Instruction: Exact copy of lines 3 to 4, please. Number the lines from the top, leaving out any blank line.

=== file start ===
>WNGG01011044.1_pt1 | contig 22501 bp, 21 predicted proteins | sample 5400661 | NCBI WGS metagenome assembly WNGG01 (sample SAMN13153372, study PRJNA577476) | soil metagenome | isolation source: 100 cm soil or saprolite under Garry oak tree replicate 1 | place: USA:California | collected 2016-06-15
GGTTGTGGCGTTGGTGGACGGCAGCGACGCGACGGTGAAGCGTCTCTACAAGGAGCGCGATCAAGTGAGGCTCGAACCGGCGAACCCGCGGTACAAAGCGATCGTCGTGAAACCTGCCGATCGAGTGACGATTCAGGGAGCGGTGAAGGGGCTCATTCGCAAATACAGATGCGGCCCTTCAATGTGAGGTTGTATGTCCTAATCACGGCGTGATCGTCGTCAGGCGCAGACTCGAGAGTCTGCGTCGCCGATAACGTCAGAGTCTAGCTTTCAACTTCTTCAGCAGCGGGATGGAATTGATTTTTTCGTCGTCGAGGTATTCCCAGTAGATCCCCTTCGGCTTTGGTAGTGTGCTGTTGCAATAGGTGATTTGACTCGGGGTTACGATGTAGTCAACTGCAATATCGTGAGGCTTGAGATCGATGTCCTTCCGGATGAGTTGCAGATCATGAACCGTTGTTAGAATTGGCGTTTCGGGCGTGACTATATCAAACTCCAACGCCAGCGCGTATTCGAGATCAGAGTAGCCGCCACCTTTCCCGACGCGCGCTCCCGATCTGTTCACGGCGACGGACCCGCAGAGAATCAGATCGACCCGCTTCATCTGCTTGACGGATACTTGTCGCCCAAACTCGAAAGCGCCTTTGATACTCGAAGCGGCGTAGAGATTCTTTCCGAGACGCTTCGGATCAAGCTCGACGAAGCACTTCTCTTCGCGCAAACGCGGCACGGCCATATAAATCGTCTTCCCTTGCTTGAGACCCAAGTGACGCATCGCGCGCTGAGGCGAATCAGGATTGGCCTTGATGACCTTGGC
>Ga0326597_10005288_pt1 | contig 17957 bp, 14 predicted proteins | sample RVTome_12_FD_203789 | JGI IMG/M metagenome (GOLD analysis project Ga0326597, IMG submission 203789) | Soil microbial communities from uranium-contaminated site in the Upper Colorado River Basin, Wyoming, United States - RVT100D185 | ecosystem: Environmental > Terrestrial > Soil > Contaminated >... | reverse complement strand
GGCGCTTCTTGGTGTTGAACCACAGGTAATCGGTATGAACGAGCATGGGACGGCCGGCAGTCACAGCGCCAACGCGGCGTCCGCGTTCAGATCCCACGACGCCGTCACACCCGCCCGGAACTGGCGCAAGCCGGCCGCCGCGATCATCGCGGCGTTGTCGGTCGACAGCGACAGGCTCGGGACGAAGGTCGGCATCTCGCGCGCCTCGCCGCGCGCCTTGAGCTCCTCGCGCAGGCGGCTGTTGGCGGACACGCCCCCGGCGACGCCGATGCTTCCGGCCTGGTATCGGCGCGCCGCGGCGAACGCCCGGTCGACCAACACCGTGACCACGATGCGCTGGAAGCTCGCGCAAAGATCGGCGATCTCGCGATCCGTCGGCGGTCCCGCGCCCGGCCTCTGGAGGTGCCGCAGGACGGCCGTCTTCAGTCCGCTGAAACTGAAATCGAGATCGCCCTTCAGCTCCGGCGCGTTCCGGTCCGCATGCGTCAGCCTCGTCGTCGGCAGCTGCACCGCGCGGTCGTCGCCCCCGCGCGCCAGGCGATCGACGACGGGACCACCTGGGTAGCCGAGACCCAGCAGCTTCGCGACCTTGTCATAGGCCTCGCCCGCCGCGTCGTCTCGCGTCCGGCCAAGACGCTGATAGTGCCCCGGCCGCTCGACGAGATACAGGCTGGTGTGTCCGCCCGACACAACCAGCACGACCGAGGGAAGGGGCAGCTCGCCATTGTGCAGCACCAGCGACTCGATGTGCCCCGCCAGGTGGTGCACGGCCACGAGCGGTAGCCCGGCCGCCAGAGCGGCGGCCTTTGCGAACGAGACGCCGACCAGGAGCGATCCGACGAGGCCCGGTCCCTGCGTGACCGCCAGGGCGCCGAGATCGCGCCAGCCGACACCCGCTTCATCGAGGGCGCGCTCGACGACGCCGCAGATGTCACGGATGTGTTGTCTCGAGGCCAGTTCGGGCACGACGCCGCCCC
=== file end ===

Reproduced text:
>Ga0326597_10005288_pt1 | contig 17957 bp, 14 predicted proteins | sample RVTome_12_FD_203789 | JGI IMG/M metagenome (GOLD analysis project Ga0326597, IMG submission 203789) | Soil microbial communities from uranium-contaminated site in the Upper Colorado River Basin, Wyoming, United States - RVT100D185 | ecosystem: Environmental > Terrestrial > Soil > Contaminated >... | reverse complement strand
GGCGCTTCTTGGTGTTGAACCACAGGTAATCGGTATGAACGAGCATGGGACGGCCGGCAGTCACAGCGCCAACGCGGCGTCCGCGTTCAGATCCCACGACGCCGTCACACCCGCCCGGAACTGGCGCAAGCCGGCCGCCGCGATCATCGCGGCGTTGTCGGTCGACAGCGACAGGCTCGGGACGAAGGTCGGCATCTCGCGCGCCTCGCCGCGCGCCTTGAGCTCCTCGCGCAGGCGGCTGTTGGCGGACACGCCCCCGGCGACGCCGATGCTTCCGGCCTGGTATCGGCGCGCCGCGGCGAACGCCCGGTCGACCAACACCGTGACCACGATGCGCTGGAAGCTCGCGCAAAGATCGGCGATCTCGCGATCCGTCGGCGGTCCCGCGCCCGGCCTCTGGAGGTGCCGCAGGACGGCCGTCTTCAGTCCGCTGAAACTGAAATCGAGATCGCCCTTCAGCTCCGGCGCGTTCCGGTCCGCATGCGTCAGCCTCGTCGTCGGCAGCTGCACCGCGCGGTCGTCGCCCCCGCGCGCCAGGCGATCGACGACGGGACCACCTGGGTAGCCGAGACCCAGCAGCTTCGCGACCTTGTCATAGGCCTCGCCCGCCGCGTCGTCTCGCGTCCGGCCAAGACGCTGATAGTGCCCCGGCCGCTCGACGAGATACAGGCTGGTGTGTCCGCCCGACACAACCAGCACGACCGAGGGAAGGGGCAGCTCGCCATTGTGCAGCACCAGCGACTCGATGTGCCCCGCCAGGTGGTGCACGGCCACGAGCGGTAGCCCGGCCGCCAGAGCGGCGGCCTTTGCGAACGAGACGCCGACCAGGAGCGATCCGACGAGGCCCGGTCCCTGCGTGACCGCCAGGGCGCCGAGATCGCGCCAGCCGACACCCGCTTCATCGAGGGCGCGCTCGACGACGCCGCAGATGTCACGGATGTGTTGTCTCGAGGCCAGTTCGGGCACGACGCCGCCCC